Leeds Knights 3 Milton Keynes Lightning 2 - Knights strengthen grip at the top after edging out nearest rivals

IT wasn’t pretty. It didn’t need to be. In the end, all that mattered were the two points.

Leeds Knights were already in a position of strength ahead of Friday night’s NIHL National top two clash with Milton Keynes Lightning.

Their position has just got stronger.

Outshot almost two-to-one, at times a backs-to-the-wall mentality was required to get over the line. But they did - their 3-2 victory clearly delighting head coach Ryan Aldridge.

Hide Ad
Hide Ad
UP AND RUNNING: Mac Howlett gave Leeds Knights the lead with a first period strike. Picture: Bruce RollinsonUP AND RUNNING: Mac Howlett gave Leeds Knights the lead with a first period strike. Picture: Bruce Rollinson
UP AND RUNNING: Mac Howlett gave Leeds Knights the lead with a first period strike. Picture: Bruce Rollinson

“It is a big win tonight, absolutely,” said Aldridge. “I thought Milton Keynes were very good – those were two good teams going at it.

“I don’t think we were as fluid as we would have wanted to be but, in games like that, you have just got to find a way to win and, in the end, we did.”

Grade A chances were hard to come by in the opening exchanges and it was Mac Howlett who came closest to breaking the deadlock, only to be denied from around eight yards out by Will Kerlin.

In the end, it was the first penalty call of the night that proved decisive when Edward Knaggs was called for tripping at 12.34, Leeds taking less than a minute to make their man advantage count when the rapid Howlett danced all the way down the middle of the ice and although his shot had plenty on it, it crept through Kerlin’s legs to put the hosts ahead at 13.05.

Hide Ad
Hide Ad
GOOD NIGHT: Leeds Knights' head coach. Ryan Aldridge. Picture Bruce RollinsonGOOD NIGHT: Leeds Knights' head coach. Ryan Aldridge. Picture Bruce Rollinson
GOOD NIGHT: Leeds Knights' head coach. Ryan Aldridge. Picture Bruce Rollinson

It was one that Kerlin would probably want back and that's how the score stayed until early in the second when Leeds doubled their advantage through Jordan Buesa at 22.28.

The Knights were outshot in the first and the trend continued in the middle period, so it was no surprise when the Lightning did finally get on the board, after Jake Witkowski headed to the penalty box on an interference call.

Dillon Lawrence was the beneficiary, left all alone at the bottom of the left circle from where he fired on net towards Sam Gospel, who could only parry the effort and watch as it agonisingly crept over the line with 27.30 on the clock.

The pace at times was frenetic and the Knights came close to restoring their two-goal lead when Ethan Hehir saw his effort clip the crossbar when one-on-one with Kerlin in the 35th minute.

Hide Ad
Hide Ad

At the other end, moments later, Gospel had to first be alert to deny Liam Stewart in the same scenario and then secondly grateful when the Lightning forward’s rebound effort cannoned off the right-hand post.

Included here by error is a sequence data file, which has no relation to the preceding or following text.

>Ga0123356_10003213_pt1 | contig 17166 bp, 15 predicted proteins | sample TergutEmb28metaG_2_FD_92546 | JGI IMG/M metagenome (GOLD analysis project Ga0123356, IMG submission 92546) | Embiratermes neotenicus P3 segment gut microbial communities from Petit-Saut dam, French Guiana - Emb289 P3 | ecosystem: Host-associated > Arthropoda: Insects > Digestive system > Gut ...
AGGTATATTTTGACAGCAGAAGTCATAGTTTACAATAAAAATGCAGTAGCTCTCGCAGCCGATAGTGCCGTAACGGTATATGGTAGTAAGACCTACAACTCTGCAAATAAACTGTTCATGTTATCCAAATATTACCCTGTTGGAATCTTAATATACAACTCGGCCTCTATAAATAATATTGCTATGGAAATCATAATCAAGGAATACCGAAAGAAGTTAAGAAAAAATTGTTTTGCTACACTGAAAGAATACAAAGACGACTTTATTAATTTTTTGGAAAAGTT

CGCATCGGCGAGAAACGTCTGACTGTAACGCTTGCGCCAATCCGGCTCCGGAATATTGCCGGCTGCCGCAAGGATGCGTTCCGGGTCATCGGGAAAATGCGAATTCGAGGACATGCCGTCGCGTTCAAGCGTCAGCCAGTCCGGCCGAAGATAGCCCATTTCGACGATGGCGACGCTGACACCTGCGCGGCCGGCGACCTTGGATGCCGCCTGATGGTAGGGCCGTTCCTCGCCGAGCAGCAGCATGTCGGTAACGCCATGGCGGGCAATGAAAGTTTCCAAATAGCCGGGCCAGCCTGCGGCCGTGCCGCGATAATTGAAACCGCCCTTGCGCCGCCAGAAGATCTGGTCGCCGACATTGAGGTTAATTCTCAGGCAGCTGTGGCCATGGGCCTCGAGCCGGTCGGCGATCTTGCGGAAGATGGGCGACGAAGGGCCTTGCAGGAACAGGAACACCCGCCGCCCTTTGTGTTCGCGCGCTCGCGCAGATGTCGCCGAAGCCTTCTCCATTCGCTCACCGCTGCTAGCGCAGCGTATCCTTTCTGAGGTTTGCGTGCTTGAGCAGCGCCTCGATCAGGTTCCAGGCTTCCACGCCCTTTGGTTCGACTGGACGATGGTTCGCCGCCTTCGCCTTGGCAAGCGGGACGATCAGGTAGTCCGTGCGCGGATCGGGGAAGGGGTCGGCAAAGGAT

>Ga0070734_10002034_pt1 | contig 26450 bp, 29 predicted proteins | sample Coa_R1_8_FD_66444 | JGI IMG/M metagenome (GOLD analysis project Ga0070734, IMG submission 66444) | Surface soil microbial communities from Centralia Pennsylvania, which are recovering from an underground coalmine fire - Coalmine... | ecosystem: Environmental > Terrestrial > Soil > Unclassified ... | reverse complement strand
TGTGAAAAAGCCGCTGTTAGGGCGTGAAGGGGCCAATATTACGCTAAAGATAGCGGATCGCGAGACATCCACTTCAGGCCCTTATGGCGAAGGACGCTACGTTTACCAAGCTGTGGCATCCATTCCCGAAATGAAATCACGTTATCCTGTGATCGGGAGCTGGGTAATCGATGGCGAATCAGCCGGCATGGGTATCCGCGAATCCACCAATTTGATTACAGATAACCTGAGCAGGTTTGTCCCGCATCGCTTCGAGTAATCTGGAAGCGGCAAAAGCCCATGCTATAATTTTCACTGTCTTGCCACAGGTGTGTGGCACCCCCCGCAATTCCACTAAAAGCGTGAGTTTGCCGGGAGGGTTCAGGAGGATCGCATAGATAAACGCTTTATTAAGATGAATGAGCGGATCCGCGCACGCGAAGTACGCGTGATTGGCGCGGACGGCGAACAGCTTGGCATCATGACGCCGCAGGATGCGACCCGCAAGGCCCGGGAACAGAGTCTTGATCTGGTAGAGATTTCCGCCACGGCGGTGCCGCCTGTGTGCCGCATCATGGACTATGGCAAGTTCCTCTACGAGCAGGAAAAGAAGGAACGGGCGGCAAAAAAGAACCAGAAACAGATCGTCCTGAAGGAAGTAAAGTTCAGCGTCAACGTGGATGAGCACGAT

Leeds did think they’d gone two goals ahead again early in the third only to see Matt Haywood’s effort wiped off when the officials judged the initial shot had ricocheted off Kerlin’s mask and hampered his attempts to stop the goal. There were strong protests from the Knights’ players, all to no avail.

But it mattered not because – just 45 seconds later – Haywood got his goal, the veteran centre providing a clinical finish at 43.39 from the bottom of the left circle after a skilful reverse pass off Buesa from behind the Lightning net.

The Knights had an opportunity to put the game to bed when they went on the powerplay in the 55th minute when Lewis Christie was called for tripping.

Hide Ad
Hide Ad

But the goal actually came at the other end, the Knights offence breaking down too easily to allow Ross Venus the opportunity to break down centre ice before beating Gospel to make it 3-2 at 56.18.

Cue nerves among the home fans and, quite probably, on the home bench.

But, despite the Lightning spending most of the remaining three or so minutes camped in the Knights’ zone, the hosts’ held out, extending their cushion at the top over the visitors to seven points with a game in hand.

The Lightning have a tough assignment on Saturday when they host fourth-placed Peterborough Phantoms. Another reverse there could open the door for Swindon Wildcats, who are only four points further back in third with two games in hand on Tim Wallace’s team.

Hide Ad
Hide Ad

The Knights get the night off before heading to Raiders IHC on Sunday – where the Lightning were edged out by the same 3-2 scoreline last weekend.

“Gossy was very good for us and we ran with 4 ‘D’ – so that was obviously a struggle and they were tired, really tired,” added Aldridge, who was without the suspended D-man Dylan Hehir.

“We decided to go with the four D and I just felt they were phenomenal – they are absolutely shattered now, but you are always likely to get outshot heavily when you’re only running with four D.

“The pressure was on them coming here tonight, but I also think there was pressure on us. There was a lot riding on it really - especially against a team like that. They could have really closed the gap but I was happy with the boys, really happy with the boys.

Hide Ad
Hide Ad

“It was a good, solid hockey game. The first two periods were end-to-end hockey. They are a good team and played very, very well. We just found a way to win.

“Every game is massive now and we’re getting to crunch time. Are they going to get points back on us? Of course they are, but Swindon are also right on everyone’s tails, too. There’s a lot of hockey still to come.”